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Mall Culture Shock

I'm in Nairobi for a couple days. I arrived this afternoon. Tomorrow I'm taking a work-related exam that I've been preparing for for weeks. Nay, months probably. Today should be a day of relaxation and mental preparation. I was doing fine with the relaxation bit until I left my hotel this afternoon to explore the shopping center next door. It's been a long time since I've been in a big mall-like atmosphere and I was looking forward to the change. 

I barely lasted an hour in the mall-slash-food-court-slash-supermarket -- with a movie theater, gym, water slide, and mini-golf course -- before I'd had enough. While I enjoyed the novelty of shopping in a gigantic grocery store and picking up some Thai take-away, I didn't enjoy the crowds. A mall is a mall, and the crowd in Nairobi is just as obnoxious as the crowd at Potomac Mills in Northern Virginia. At the time I was there, the mall seemed like it sprawled on forever. But now that I think about it, I don't think it was anywhere near as big as Potomac Mills.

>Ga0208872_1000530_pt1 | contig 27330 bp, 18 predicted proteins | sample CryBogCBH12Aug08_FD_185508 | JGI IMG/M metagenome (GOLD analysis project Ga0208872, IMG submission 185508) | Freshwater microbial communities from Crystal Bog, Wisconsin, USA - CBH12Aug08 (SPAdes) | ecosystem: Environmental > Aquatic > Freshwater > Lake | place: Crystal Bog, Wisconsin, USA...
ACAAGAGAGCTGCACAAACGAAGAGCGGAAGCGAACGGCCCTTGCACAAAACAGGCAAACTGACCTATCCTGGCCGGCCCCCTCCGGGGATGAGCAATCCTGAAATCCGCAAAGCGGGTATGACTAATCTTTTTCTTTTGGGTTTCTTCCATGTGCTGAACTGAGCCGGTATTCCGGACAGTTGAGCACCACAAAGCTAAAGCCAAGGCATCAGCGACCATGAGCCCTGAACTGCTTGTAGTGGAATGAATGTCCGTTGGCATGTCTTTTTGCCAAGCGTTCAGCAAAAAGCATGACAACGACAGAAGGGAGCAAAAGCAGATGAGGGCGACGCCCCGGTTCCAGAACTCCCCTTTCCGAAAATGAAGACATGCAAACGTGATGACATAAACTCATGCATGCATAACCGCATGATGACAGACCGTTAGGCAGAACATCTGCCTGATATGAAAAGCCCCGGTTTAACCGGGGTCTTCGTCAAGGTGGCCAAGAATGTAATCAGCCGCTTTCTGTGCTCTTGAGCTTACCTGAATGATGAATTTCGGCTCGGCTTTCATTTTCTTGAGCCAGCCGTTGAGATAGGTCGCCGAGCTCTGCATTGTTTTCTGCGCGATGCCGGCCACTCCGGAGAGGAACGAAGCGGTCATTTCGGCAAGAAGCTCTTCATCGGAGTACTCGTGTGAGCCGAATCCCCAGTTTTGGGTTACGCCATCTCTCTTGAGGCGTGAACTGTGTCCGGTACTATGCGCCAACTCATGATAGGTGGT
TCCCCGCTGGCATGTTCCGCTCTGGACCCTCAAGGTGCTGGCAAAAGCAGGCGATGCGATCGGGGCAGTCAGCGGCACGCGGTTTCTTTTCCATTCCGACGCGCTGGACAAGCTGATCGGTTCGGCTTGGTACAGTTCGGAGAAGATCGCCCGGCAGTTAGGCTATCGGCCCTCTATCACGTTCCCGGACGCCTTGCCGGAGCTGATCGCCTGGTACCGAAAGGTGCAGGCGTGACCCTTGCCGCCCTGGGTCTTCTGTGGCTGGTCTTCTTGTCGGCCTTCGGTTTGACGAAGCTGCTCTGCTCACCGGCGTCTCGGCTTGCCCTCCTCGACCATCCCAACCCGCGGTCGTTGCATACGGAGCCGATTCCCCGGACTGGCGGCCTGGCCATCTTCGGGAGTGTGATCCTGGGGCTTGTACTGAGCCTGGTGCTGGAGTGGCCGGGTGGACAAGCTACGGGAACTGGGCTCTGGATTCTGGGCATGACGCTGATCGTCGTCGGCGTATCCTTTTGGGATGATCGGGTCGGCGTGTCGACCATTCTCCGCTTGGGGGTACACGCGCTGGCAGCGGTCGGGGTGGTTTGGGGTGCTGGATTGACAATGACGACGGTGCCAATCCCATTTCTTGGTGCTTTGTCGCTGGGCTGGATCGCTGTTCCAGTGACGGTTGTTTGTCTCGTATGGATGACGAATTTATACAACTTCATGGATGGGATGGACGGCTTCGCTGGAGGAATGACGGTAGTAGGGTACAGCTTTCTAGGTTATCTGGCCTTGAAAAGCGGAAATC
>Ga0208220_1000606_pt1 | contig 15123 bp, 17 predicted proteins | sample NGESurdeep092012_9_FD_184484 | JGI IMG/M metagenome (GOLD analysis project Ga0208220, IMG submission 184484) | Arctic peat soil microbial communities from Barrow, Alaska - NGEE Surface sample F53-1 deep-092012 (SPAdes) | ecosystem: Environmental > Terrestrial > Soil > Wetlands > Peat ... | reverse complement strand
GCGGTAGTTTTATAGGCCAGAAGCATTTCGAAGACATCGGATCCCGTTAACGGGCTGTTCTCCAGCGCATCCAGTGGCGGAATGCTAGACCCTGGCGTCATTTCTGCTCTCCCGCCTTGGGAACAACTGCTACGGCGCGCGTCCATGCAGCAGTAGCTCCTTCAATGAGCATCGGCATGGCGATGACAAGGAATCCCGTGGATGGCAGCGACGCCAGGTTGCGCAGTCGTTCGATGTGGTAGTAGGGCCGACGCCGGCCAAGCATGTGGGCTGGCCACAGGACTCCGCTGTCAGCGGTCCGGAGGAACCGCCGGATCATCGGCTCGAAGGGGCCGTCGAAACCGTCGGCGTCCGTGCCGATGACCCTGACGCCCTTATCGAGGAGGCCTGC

I spent most of my time wandering around the supermarket. It was like a Wal-Mart, with food and other groceries alongside electronics and other household goods. I just wandered around, marveling at how much stuff there was. There's so much stuff out there to buy! What do you do
 with it all? Where did it all come from? I've found that I don't notice I'm missing things in Bujumbura until I go someplace else and see them. I realized that there were many things I wanted, but very little that I actually need. I was completely paralyzed by all the choice. I managed to remember the snacks I'd intended to buy, just before throwing up my hands in frustration. I'm at the point in overseas living where I can't tell the European brands from the American grands anymore. But I did get a kick out of the Malaysian version of Pringles, Mister Potato. (Unfortunately they contain gluten, just like their American cousin.)

But even as I was trying to ward off panic attacks, I was still thinking about how I want to go back to eat dinner at either the Chinese or Japanese restaurant tomorrow night. And how I want to pick up a few groceries for Mike since I have the opportunity. I'm hoping that just like in the States, Monday night at the mall will be a tad slower than a Sunday afternoon.

(The photo is from A Geek in Korea. Mall security guards where eyeballing me all over whenever I pulled out my camera. I decided Mister Potato wasn't worth jail time or anything. I managed a couple shots of the mall, which I'll show off when I get home and have my uploading cable.)

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